Except for the English daisy, which is toxic to humans, Daisies are an edible flower closely related to artichokes. During medieval times, they maintained a key role in the field of medicine. They were widely used to slow bleeding, relieve indigestion and soothe coughs, as they are a great source of vitamin C.

The Daisy is also thought to be named for their ability to cure eye problems. King Henry VIII of England was known to eat daisies on a regular basis during his later life to help alleviate the pain of his stomach ulcers. He also suffered from fever and gout, which daisies were thought to treat. From the 13th century, many physicians also believed daisies had significant healing properties and applied a compound made from daisies when treating wounds.
Despite their medicinal benefits, daisies became a symbol of one’s ability to keep a secret in the Victorian Era. During these times, it became customary for young ladies to slowly pluck the petals one by one while simultaneously reciting, “He loves me, he loves me not…’ until the very last petal revealed their fate. Today this is still a well-known form of fun fortune-telling.


Remove foliage from the stems that sit below the water line. Then fill your vase with warm water at about 38°C. Use filtered or distilled if your tap water runs through a water softener. Hold the end of each stem under water, cutting at a 45° angle, 2 cm from the bottom. Allow the stems to sit hydrate in water for 20 minutes to protect them from bacteria buildup. We recommend replacing the vase water daily to prevent a drooped flower head caused by bacteria clogging the stem. It will also help to extend the life of your flower arrangement.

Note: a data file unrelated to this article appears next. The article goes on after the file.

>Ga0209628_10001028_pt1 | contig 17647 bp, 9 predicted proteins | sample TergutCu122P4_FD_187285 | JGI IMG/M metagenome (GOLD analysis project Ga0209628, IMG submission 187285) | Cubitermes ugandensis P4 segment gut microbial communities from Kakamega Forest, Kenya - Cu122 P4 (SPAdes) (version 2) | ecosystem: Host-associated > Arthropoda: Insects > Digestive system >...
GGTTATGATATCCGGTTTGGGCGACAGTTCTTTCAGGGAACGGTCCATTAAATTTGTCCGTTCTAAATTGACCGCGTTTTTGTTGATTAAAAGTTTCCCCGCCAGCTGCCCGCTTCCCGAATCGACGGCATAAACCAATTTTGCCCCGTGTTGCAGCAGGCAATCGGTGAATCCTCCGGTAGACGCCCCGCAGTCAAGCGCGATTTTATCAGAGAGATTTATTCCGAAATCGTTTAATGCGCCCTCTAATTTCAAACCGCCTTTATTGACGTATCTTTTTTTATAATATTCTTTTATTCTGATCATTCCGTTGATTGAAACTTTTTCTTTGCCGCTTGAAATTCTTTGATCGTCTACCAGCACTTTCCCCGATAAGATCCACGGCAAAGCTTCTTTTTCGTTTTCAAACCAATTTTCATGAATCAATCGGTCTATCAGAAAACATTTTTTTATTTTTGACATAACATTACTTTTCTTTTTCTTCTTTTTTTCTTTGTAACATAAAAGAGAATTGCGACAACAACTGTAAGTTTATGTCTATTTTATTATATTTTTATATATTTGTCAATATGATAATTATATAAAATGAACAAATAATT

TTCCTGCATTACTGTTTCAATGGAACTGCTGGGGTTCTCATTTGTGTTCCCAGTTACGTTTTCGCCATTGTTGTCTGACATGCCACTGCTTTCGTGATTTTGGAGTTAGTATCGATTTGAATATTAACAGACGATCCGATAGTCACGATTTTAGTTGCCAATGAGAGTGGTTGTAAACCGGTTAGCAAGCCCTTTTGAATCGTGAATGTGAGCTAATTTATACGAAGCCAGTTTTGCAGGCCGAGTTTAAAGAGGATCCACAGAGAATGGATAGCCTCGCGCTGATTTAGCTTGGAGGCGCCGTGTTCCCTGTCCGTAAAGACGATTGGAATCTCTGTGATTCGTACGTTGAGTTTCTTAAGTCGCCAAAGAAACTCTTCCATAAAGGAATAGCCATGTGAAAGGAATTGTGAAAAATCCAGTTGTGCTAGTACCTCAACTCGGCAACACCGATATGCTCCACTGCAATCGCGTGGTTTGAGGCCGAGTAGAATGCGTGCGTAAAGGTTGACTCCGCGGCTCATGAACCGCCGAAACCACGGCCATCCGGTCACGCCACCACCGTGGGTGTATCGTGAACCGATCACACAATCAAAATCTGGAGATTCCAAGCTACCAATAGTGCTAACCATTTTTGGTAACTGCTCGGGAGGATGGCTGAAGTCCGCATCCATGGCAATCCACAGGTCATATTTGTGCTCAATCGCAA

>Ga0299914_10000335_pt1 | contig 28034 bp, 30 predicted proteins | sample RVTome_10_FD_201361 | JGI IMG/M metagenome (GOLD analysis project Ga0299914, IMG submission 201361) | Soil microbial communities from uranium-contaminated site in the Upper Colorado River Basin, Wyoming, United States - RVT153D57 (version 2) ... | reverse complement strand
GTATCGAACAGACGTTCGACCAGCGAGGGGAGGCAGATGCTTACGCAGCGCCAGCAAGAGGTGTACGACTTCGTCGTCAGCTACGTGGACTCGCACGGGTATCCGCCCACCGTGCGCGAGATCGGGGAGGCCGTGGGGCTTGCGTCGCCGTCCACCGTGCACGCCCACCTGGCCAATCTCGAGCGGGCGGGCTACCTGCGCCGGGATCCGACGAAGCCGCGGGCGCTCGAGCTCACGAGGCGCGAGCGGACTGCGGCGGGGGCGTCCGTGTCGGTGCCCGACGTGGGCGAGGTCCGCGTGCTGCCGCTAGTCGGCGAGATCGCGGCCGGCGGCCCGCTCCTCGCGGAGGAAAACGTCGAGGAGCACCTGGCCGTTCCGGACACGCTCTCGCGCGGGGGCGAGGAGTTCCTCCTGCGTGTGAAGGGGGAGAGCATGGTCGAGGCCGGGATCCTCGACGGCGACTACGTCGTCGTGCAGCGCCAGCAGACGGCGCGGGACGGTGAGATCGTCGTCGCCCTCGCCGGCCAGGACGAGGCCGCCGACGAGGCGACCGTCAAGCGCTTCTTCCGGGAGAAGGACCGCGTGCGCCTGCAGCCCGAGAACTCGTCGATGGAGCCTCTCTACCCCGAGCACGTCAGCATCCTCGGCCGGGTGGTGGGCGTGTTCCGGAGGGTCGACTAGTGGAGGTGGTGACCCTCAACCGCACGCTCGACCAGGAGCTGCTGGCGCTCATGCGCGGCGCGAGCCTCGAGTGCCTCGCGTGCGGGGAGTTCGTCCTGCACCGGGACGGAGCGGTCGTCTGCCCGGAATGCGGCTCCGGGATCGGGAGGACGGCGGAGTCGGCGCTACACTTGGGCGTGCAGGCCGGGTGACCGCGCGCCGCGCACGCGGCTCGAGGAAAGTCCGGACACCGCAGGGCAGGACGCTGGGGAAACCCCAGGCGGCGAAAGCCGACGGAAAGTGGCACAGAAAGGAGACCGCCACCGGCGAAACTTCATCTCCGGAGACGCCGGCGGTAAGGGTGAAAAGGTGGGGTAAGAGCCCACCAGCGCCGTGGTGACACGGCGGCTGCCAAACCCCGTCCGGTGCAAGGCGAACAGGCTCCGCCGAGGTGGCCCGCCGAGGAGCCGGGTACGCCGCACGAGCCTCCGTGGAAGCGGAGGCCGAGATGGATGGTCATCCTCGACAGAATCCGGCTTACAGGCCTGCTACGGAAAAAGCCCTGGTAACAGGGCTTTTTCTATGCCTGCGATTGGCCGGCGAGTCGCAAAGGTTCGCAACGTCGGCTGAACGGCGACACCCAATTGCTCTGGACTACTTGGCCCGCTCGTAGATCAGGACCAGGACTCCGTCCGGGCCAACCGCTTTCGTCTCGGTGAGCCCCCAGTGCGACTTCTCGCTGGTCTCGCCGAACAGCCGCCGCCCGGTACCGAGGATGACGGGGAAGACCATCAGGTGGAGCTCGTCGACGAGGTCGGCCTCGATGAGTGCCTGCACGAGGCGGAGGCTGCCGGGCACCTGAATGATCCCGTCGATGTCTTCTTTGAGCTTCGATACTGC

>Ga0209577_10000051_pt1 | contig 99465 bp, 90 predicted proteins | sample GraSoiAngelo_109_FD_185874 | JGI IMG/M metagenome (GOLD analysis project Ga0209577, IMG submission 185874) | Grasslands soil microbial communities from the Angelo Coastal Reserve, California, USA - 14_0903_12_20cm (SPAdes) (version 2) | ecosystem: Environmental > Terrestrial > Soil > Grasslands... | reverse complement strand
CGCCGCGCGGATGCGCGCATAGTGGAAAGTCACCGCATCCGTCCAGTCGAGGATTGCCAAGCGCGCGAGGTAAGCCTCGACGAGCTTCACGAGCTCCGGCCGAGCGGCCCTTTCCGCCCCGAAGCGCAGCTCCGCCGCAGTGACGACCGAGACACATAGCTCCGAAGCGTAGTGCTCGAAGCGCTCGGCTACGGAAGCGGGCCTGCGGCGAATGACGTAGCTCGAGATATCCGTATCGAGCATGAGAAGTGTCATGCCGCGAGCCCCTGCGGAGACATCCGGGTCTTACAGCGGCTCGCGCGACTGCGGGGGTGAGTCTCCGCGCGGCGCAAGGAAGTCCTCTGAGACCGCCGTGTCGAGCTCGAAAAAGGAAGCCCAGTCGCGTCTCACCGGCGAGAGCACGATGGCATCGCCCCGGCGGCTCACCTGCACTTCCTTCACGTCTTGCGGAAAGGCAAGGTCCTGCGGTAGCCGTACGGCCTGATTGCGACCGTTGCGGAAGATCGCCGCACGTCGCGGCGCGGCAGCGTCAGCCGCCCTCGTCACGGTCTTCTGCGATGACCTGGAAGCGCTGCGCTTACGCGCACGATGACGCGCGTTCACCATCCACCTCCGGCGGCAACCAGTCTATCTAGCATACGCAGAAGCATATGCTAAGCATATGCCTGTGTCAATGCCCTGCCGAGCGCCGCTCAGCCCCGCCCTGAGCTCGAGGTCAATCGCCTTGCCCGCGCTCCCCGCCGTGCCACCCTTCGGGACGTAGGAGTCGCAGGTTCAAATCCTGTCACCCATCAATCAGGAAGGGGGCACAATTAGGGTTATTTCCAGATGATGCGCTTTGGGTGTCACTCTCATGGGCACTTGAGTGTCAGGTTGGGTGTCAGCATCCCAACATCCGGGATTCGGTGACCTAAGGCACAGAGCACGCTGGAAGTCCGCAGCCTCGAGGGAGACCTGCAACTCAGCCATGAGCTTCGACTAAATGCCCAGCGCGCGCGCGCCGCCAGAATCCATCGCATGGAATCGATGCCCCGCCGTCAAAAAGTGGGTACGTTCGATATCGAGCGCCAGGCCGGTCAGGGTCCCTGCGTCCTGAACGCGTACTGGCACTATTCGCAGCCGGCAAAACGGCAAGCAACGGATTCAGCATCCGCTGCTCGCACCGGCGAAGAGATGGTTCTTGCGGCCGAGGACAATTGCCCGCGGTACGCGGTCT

white mixed daisy bouquet arrangement with field daisies and white Gerbera daisies for April birth month flowers

THE SECONDARY April Birth Flowers


Sweet peas are among the most lovely, luscious and beautifully scented cut flowers. They have a short-vase life, lasting around 4 to 5 days. Native to Southern Italy, Sicily and Cyprus, a Sicilian monk reportedly sent the first sweet pea seeds to England in the 17th century. They became popular in the late-Victorian era after being cultivated by Henry Eckford. Unlike garden peas, sweet pea seeds are poisonous, and caution is advised, especially around pets and small children.

No matter which of April’s birth flowers you choose, you’ll send a message of love and happiness to someone special. Whether you’re sending a bouquet of Daisies or a pot of Sweet Peas, these gifts will bring a smile to a loved one’s face.


Wondering what other birth flowers mean? Take a look at our birth month flower guides to learn more

March birth flower daffodil narcissus bouquet

The daffodil is March’s birth flower, which is sometimes also called the jonquil

arial shot of a small bouquet arrangement of Lilly of the valley

The Lily of the Valley and the Hawthorn are May’s birth flower

Close up shot of a single red rose

June’s birth flowers are the rose and the honeysuckle